A small minority of troubled youth are contributing significantly to the surging crime in New Zealand, but some officials say more attention needs to go to the offenders’ families to prevent and help children stay away from a life of crime.
The most common method of stealing being used by New Zealand youths is ram-raiding, where a vehicle is rammed into a store and then looted.
Phil Goff, the mayor of Auckland, told The Epoch Times that greater attention needs to be given to the children’s problematic home environment, which is often the root of the issue.
“Ram raids are associated with young offenders of an average age of 14,” Goff said. “There is an element of copycat in the offending and a small number are involved in multiple incidents.”
“The common factor according to police are kids from violent homes where there is drug and alcohol abuse and the challenge is to target the cause of the offending.”
Some children as young as seven have been reportedly caught going out in the middle of the night to steal toys and candy, while others have carried out more brazen burglaries and stolen jewellery in the middle of the day in front of many witnesses.
Missing From Classrooms
The mayor noted that the recent wave of ram raids is also related to COVID-19, which caused a concerning increase in school absenteeism. Many of these children have become completely disengaged from school and have not returned.
In response, the government has set out to address the issue, with Associate Education Minister Jan Tinetti announcing a national school attendance target.
School attendance has been declining across the board since 2015, Tinetti said on June 9, a trend that accelerated during COVID-19.
“[It] now sits at around 60 percent of students who turn up 90 percent of the time,” she said in a statement.
Goff said the children carrying out youth crime pose a risk to both themselves and the community and authorities.
“Police and other agencies need to focus on dealing with the dysfunctional families they come from, changing behaviour and stopping these young offenders from joining gangs and going on to a life of crime,” he said.
Ian Lambie, a professor of clinical psychology at the University of Auckland, agreed that when addressing the issue of youth crime, it was important to start from the family.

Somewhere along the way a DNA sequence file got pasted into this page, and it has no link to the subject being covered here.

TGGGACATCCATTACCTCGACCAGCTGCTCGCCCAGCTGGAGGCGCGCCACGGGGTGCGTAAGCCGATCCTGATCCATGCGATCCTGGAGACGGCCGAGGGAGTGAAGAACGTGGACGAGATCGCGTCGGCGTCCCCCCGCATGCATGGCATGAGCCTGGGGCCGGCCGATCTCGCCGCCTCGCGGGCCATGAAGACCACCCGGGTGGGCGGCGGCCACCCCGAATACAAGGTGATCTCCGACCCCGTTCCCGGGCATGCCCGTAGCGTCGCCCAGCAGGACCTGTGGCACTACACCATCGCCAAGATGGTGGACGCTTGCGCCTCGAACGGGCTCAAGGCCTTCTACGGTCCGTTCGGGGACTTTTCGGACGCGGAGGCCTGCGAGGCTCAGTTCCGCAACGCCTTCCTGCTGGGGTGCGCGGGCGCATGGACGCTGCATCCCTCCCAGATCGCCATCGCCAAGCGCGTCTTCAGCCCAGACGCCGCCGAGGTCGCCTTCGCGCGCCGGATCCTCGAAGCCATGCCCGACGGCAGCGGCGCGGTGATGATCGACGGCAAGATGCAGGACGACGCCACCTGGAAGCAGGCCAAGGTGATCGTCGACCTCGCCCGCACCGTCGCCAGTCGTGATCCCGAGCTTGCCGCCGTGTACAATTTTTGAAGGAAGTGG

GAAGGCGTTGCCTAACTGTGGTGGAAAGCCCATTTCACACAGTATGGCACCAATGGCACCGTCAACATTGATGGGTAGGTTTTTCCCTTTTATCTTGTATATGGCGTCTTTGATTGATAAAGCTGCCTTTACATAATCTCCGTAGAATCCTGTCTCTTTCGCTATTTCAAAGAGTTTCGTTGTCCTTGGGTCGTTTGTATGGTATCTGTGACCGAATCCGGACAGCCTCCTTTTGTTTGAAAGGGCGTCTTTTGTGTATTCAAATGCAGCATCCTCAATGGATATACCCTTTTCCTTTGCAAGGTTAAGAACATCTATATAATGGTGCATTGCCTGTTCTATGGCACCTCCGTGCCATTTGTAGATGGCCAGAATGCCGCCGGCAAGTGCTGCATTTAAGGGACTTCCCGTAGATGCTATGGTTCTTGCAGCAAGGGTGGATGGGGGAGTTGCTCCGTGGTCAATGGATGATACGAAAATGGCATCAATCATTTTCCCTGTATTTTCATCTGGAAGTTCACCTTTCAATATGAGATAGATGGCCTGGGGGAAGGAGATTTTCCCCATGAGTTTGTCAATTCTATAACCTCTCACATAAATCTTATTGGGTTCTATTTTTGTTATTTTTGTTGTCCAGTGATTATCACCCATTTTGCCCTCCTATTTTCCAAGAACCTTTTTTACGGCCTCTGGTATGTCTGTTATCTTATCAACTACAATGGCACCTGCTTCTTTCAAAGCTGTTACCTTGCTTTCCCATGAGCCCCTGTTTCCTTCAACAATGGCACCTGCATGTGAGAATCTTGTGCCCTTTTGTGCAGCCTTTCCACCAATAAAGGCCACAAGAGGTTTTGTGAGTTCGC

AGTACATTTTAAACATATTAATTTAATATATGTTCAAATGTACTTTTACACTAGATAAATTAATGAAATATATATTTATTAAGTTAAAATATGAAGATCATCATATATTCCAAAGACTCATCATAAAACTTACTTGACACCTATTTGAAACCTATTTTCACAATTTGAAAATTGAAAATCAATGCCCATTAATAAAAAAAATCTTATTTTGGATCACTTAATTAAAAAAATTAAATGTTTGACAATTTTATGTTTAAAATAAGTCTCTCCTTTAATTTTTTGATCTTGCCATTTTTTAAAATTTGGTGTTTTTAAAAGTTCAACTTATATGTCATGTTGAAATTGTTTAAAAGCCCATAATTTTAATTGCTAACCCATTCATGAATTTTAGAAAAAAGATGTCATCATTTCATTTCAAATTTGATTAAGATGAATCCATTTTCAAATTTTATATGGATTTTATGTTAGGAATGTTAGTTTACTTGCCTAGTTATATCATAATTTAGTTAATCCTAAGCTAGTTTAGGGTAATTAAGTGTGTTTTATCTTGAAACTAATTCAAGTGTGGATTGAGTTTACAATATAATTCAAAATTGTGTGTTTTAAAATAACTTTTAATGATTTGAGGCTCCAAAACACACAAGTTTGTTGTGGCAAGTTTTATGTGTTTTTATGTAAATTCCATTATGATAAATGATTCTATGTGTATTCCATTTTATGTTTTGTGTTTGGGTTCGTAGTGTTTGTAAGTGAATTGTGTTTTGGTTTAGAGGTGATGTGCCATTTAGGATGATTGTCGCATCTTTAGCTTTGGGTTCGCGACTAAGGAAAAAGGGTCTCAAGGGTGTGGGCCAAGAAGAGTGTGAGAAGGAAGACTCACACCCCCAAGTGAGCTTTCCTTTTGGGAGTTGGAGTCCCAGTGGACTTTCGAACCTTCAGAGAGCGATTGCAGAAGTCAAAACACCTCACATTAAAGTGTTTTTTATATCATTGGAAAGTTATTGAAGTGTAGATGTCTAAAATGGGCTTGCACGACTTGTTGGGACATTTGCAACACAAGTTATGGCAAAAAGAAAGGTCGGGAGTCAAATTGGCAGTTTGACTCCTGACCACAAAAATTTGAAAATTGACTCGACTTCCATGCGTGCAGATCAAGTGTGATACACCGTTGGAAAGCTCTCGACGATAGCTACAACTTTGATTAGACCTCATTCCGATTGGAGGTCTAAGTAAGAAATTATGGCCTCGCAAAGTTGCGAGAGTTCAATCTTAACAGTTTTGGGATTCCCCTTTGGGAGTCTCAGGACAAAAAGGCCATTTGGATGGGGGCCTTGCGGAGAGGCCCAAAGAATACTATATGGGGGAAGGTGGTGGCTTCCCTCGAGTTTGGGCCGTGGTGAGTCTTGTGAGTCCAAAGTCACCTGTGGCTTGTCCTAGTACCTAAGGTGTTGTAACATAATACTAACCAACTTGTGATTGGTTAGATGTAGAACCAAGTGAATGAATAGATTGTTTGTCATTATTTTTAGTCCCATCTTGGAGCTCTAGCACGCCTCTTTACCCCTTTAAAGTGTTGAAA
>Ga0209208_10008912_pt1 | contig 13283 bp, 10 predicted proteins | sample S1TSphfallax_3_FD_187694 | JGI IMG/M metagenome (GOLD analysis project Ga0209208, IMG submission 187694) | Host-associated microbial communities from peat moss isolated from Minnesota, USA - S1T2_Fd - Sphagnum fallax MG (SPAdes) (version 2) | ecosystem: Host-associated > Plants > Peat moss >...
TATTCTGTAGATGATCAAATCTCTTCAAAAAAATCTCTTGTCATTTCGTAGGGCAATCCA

“These young people clearly come from pretty challenging, difficult families where the parents or caregivers really lack or don’t have the ability to provide adequate supervision. And I think it’s parenting. So it comes down to parenting and supervision,” he told The Epoch Times.
Just A ‘Phase’
Lambie said youth crime has always been present in New Zealand, but years ago, instead of ram-raiding, young offenders were instead driving down motorways on the wrong side or stealing cigarettes and alcohol over the counter.
“Things go through a bit of a phase—and this is not to minimise it—but this is kind of another one of those crazes,” he said, adding that social media played a contributing role.
According to a 2021 report published by the Ministry of Justice, offending rates for children (aged 10 to 13) and young people (aged 14 to 16) decreased by 65 percent and 63 percent, respectively, between 2010/11 to 2020/21 (pdf).
But it also noted that the proportion of offending children who commit more serious crimes has increased constantly since 2013/14, from 24 to 36 percent.
There have been some calls for more serious consequences for youth offenders, with the Opposition National Party calling the government “soft on crime.”
However, Lambie, who is also the chief science advisor to the justice sector in the prime minister’s office, said giving harsher sentences would only make the situation worse in the long run.
“If you put these kids in prison, it criminalises them. So in order to survive, they’ve got to join gangs, they’ve got to become more hardened,” he said. “And that just makes it worse, which results in more victims and greater cost to society.”
Gang violence makes up another significant portion of the violence and crime New Zealand is currently seeing.
Lambie suggests that therapy and intervention programs should engage with more younger children, from ages five to 12, calling it a gap in the current system.
“I think it’s a solvable problem,” he said. “But I think we can focus on a younger cohort, a younger group of children that are coming through.”